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Postwar Bakelite Radios: Firestone 4A-25 Restoration

I picked up this radio quite cheaply off e-Bay. I will sometimes bid on an item that needs "help", just because the opening bid is so low. Sometimes, I win the item, which was the case with this Firestone radio. As you can see, the paint is in poor shape, and there was a very tight crack on the case.

This radio seemed to work ok as found, but I will probably replace the electrolytic capactors once the case has been fixed and repainted.

Cabinet Restoration

Detail of crack area
I began the restoration of this radio by removing the knobs, chassis, and the dial glass (stored carefully in bubble wrap). As you can see from the photo on the right, there is a very tight crack in the case with no chips or loss of bakelite. I spread some 60-second epoxy on the crack, both from the top and bottom. I made sure to get some epoxy into the crack. I let the epoxy harden over night.

After Sanding
Once the epoxy was hardened, I sanded down the case and put a thin layer of glazing putty over the crack. I feathered down the areas where there had been large paint chips, using first 200 grit and then 400 grit sand paper. Once the case had been sanded down, the radio was ready to be primed.


The photo on the right shows the case after priming. After the inital priming, I did notice some areas that needed a bit more attention. A little bit more sanding, and those areas were ready to go. I then primed the case again. Once the case was dry, I examined it again and it looked pretty good. I then lightly sanded the case with 400 paper, getting it ready for the final coat.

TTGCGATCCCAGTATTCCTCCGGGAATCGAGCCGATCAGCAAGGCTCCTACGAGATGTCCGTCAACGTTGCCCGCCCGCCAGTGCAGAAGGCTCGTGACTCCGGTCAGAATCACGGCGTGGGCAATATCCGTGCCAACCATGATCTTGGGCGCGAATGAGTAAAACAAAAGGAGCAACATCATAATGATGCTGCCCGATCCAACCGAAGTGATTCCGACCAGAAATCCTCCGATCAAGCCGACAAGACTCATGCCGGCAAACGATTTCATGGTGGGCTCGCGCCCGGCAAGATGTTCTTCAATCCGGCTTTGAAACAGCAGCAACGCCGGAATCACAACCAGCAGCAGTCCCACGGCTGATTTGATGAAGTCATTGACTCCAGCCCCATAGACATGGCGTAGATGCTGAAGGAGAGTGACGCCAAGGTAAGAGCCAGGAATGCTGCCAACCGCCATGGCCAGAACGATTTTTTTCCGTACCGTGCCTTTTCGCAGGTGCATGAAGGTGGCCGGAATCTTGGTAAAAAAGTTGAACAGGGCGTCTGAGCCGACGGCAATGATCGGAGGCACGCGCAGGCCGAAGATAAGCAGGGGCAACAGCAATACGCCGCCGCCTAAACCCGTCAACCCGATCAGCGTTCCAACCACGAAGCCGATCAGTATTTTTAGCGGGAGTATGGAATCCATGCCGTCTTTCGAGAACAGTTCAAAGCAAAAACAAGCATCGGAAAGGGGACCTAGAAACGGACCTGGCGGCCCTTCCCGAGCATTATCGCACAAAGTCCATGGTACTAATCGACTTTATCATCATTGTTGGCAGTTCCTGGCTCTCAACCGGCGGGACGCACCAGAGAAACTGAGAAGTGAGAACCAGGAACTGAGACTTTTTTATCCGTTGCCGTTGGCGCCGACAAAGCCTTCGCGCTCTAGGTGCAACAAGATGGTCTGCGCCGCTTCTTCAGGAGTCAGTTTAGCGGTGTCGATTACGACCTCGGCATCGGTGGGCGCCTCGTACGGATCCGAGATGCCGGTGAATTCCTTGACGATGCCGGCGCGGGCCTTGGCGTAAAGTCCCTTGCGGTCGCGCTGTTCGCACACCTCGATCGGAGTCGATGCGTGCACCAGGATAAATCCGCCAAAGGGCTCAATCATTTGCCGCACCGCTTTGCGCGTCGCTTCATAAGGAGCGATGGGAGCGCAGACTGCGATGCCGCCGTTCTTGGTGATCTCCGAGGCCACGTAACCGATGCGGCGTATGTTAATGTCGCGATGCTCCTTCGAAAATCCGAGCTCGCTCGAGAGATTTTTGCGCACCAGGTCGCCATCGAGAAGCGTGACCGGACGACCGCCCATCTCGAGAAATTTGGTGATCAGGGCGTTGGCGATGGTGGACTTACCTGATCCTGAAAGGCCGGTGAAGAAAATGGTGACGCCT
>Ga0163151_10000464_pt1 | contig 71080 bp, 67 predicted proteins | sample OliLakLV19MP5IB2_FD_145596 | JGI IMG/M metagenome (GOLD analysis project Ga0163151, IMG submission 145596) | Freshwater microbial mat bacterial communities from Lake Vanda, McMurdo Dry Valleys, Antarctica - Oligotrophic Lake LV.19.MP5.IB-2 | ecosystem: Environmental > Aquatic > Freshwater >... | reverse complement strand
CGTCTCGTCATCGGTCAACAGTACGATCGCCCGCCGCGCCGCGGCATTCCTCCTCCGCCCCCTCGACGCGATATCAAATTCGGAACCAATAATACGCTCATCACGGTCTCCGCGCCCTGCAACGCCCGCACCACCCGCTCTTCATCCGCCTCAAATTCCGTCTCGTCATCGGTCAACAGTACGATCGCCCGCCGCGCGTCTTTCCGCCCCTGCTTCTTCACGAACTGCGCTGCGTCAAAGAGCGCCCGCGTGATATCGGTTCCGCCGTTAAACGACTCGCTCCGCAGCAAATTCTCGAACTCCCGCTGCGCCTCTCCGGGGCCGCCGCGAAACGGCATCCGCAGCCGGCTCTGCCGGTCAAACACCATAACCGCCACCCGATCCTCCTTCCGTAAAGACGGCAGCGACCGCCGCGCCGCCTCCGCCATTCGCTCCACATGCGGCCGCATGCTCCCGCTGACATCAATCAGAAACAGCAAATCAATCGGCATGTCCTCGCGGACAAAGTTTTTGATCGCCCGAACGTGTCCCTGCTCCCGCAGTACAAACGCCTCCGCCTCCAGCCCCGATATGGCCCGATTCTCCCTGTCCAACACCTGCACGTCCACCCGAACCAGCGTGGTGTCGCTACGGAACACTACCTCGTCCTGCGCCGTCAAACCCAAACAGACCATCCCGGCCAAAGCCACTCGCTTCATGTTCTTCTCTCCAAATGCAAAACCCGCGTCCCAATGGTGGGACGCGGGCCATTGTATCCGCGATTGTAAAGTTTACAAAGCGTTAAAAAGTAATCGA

I sprayed on several thick, heavy coats of Antique White paint for the final coats, letting the paint dry slightly between coats. It's important to not lay the paint on too heavy on the vertical areas, or the paint may run. Once the paint was done, I let the case dry for quite some time (about a week) before sanding and polishing it down.

All done...

The case was wet-sanded with 600 grit paper, which I find is about right - coarse enough to smooth out the surface, but not so coarse as to take off too much paint and require re-coating. Once the case was sanded down, I polished it with Novus polish, which brought out a nice shine to the new paint. The finished radio is shown on the left, and I think it turned out great!

Electronic Restoration

The radio does work fine, but I may go in and replace the filter capacitors at some point, but they're fine for now.